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The Truth about Facebook’s Upcoming Dislike Button

Picture 9-17-2015The Internet has been taken by storm after Facebook CEO Mark Zuckerberg’s announcement that Facebook is working on a ‘Dislike’ button. The Dislike button is one of Facebook’s most frequently requested features, likely because many other formats online (such as Reddit and Disqus) allow for a downvoting function to contrast the upvoting function that is equivalent to the Facebook ‘Like’ button. However, there are plenty of people who feel like a Dislike button would promote negativity, pettiness, and add to the existing problem of cyberbullying.

Most newswires seem split in their views; some believe that the Dislike button is a necessary feature that Facebook has been missing for years, while others believe that there is nothing good about the idea of a Dislike button. In either case, a lot of these newswires seem to be misinformed entirely about how this Dislike button is going to work. Mark Zuckerberg’s announcement specifically mentioned that he doesn’t want the Dislike button to be equivalent to Reddit’s downvote; he wants this button to allow users to show empathy and express themselves in more ways than the Like button currently allows, saying “Not every moment is a good moment.”

In reality, this upcoming Dislike button likely will not be as simple as a literal Dislike button. It’s more likely to take the form of a ‘Sorry’ button or something similar to that. This way, users would be able to express their condolences in situations like death, loss of a job, or the end of a relationship. Though Zuckerberg specifically mentioned that the Dislike button was being worked on it, it likely will not appear in the form that many people are expecting. The new feature, however it may appear, is likely to be rolled out in the coming weeks.

The Aim to Consolidate Your Social Media

Picture 11-13-2014These days, many people find themselves with profiles on many different social networks: one person alone might have separate Facebook, Twitter, Snapchat, LinkedIn, and Instagram accounts, on top of plenty of others. As these social networks continue to grow, some app developers have been trying to find ways to make it easier to combine all the functions of these social networks into one consolidated application. This is something that has been handled in different ways, depending on the app.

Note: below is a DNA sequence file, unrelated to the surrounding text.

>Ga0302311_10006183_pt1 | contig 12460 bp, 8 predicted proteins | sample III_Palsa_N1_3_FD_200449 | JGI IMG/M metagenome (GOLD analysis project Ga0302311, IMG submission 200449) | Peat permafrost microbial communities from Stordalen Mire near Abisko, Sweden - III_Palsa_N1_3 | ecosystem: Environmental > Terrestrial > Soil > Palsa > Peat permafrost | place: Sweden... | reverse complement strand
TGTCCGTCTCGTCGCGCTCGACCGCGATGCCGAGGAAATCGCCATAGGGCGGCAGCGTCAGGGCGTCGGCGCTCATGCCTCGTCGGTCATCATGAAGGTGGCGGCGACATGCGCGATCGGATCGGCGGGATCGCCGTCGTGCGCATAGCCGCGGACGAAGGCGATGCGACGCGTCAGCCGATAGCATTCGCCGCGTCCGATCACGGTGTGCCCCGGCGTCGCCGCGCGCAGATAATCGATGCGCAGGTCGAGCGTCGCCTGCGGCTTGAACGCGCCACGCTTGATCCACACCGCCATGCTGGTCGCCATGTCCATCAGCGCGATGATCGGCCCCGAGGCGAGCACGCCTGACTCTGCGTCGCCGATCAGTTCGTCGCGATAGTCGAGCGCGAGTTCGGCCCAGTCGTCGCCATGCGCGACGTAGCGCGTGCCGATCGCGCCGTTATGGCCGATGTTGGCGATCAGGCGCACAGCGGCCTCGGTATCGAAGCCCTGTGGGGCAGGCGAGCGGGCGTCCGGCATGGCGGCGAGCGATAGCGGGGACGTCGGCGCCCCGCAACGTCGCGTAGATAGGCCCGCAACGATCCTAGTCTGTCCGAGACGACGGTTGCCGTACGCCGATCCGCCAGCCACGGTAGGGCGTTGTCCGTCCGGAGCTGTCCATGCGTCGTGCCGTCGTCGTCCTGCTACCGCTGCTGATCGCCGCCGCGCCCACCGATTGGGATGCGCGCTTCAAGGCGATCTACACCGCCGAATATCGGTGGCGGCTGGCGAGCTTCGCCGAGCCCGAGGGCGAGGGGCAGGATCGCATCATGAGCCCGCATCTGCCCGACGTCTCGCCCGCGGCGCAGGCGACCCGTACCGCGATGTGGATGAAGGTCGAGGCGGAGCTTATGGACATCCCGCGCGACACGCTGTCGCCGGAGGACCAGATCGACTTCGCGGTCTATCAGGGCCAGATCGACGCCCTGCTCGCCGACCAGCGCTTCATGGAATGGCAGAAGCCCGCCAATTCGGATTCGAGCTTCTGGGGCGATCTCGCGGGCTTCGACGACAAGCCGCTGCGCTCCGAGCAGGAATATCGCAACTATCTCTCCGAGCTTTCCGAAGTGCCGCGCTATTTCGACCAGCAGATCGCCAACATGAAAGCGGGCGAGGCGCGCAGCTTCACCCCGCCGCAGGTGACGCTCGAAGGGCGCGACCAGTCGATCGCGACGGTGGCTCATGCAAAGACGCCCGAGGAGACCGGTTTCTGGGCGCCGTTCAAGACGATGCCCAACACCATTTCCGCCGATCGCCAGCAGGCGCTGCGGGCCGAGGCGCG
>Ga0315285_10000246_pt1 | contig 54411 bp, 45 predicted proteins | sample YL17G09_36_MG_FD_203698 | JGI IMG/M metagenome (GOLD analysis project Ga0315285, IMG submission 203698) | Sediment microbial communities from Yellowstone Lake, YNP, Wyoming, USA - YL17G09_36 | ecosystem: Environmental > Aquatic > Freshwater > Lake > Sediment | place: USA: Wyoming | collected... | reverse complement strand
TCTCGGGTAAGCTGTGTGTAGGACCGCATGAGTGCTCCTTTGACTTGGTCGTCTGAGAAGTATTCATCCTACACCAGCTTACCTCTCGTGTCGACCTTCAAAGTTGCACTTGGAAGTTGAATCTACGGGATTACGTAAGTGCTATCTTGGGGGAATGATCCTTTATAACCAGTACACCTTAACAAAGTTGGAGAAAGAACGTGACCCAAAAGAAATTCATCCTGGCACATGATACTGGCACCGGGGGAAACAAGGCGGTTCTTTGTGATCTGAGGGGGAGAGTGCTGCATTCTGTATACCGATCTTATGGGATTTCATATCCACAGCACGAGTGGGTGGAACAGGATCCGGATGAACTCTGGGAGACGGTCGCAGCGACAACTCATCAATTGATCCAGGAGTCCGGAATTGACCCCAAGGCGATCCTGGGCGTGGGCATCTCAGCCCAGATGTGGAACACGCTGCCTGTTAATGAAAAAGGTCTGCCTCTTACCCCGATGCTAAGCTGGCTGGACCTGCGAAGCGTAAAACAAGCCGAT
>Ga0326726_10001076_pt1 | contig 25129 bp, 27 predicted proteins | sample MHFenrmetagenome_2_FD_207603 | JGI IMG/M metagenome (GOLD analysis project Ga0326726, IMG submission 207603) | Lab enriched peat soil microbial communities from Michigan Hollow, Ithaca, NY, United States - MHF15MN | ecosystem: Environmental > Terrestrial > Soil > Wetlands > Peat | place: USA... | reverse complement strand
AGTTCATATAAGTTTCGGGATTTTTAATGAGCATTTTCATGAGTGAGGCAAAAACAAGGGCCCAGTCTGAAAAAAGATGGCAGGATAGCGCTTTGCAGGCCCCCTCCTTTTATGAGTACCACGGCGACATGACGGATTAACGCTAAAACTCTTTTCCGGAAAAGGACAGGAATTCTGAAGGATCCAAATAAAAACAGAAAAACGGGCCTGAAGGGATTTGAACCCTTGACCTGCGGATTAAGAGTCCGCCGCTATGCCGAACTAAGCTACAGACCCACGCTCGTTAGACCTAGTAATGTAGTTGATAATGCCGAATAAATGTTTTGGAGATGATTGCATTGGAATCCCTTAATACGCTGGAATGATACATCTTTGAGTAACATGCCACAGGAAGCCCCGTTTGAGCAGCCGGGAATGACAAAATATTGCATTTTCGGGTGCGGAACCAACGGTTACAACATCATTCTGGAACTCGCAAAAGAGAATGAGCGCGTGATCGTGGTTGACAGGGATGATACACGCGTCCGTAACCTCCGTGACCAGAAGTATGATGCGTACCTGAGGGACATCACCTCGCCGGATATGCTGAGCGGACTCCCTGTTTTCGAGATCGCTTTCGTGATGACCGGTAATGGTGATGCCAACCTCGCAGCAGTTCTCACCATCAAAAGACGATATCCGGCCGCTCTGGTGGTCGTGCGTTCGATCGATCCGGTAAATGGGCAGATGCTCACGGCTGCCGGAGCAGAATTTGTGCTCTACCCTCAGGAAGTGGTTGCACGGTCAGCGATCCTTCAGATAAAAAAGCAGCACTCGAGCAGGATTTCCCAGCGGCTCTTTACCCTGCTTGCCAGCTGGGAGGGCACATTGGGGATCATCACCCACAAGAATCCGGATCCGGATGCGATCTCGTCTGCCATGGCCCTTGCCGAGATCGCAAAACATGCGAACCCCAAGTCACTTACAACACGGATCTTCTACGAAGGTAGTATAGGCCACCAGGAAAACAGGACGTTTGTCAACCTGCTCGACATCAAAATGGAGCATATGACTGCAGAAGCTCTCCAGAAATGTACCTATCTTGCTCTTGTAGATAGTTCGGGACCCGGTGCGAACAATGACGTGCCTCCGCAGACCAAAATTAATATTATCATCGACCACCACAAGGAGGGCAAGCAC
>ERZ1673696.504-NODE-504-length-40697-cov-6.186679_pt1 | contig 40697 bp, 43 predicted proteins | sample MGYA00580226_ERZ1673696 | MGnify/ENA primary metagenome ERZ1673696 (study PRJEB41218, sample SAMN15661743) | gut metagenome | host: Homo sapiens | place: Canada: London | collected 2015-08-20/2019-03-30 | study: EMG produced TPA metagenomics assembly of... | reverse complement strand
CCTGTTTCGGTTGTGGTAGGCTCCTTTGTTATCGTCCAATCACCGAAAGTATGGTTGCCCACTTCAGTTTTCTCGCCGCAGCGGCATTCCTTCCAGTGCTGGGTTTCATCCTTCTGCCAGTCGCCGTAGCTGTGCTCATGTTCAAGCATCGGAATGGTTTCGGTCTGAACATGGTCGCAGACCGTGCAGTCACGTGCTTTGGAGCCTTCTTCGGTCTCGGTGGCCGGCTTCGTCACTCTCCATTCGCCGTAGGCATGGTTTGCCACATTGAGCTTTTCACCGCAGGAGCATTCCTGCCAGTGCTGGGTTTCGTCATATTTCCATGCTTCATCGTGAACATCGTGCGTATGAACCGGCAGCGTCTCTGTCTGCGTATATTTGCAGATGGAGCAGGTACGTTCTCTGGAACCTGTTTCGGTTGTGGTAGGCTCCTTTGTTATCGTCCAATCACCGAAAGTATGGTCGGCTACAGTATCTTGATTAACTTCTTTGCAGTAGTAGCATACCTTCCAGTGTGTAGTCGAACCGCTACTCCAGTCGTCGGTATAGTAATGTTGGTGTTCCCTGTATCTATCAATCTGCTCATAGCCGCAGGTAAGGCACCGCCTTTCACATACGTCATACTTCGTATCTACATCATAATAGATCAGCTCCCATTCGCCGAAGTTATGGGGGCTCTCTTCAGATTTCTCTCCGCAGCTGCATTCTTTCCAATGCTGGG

Many of these apps work directly with existing social networks. For example, Snowball is an application that allows Android users to have a universal inbox for different messaging clients. This way, users are able to view all of their messages on one simple home screen. The app includes messages from Facebook Messenger, Twitter, WhatsApp, Snapchat, Google Hangouts, and more, as well as including basic text messages in the mix. Comparatively, on iOS, an application called Accounts has been launched, which is more of an attempt to create a universal address book. It pulls from Facebook, LinkedIn, Twitter, Reddit, and more and attempts to aggregate these accounts to make things easier for its user base.

Other new applications seek to enhance the features of your existing social media apps. For instance, Xpire is an app for iOS that’s focused on the ephemerality of all of your social networks. It aims to allow your Facebook, Twitter, and Tumblr posts to effectively self-destruct in the same way that Snapchat automatically allows you to. This app also has other features, such as allowing users to determine how much inappropriate content appears on their Twitter account (which may lead users to want their tweets to be a bit more ephemeral).

Still others are trying to launch mobile apps that will work as replacements for other social media apps, by offering multiple features all in one. One notable instance of this would be Selphee, an app that has been billed as Snapchat, Instagram, and Vine combined. Even Selphee, which features all of these functions, still allows users to share photos and videos through existing social networks, however. Each new app appears to be one step closer to our social networks being nearly interchangeable and smoothly working together as cogs in a social media machine.

Digg Users Don’t Dig Digg

Sure. Digg’s heart might be in the right place, but in practice, does the system fall short? That’s the argument made by many Digg users who are having more than a little trouble getting their news stories seen or heard on the user-generated news site.

Digg was originally established in response to the mainstream media, which many felt did not portray or distribute news according to what would actually benefit or educate users. They also had complaints about the powerful systems of people (and companies) that control these news outlets.

But it seems that Digg has just become a smaller approximation of that very system. Because users’ stories gain popularity based on user reviews, the “powerdiggers” (those who have accrued a powerful network of fellow diggers) are much more likely for their stories to be seen, read, and shared.
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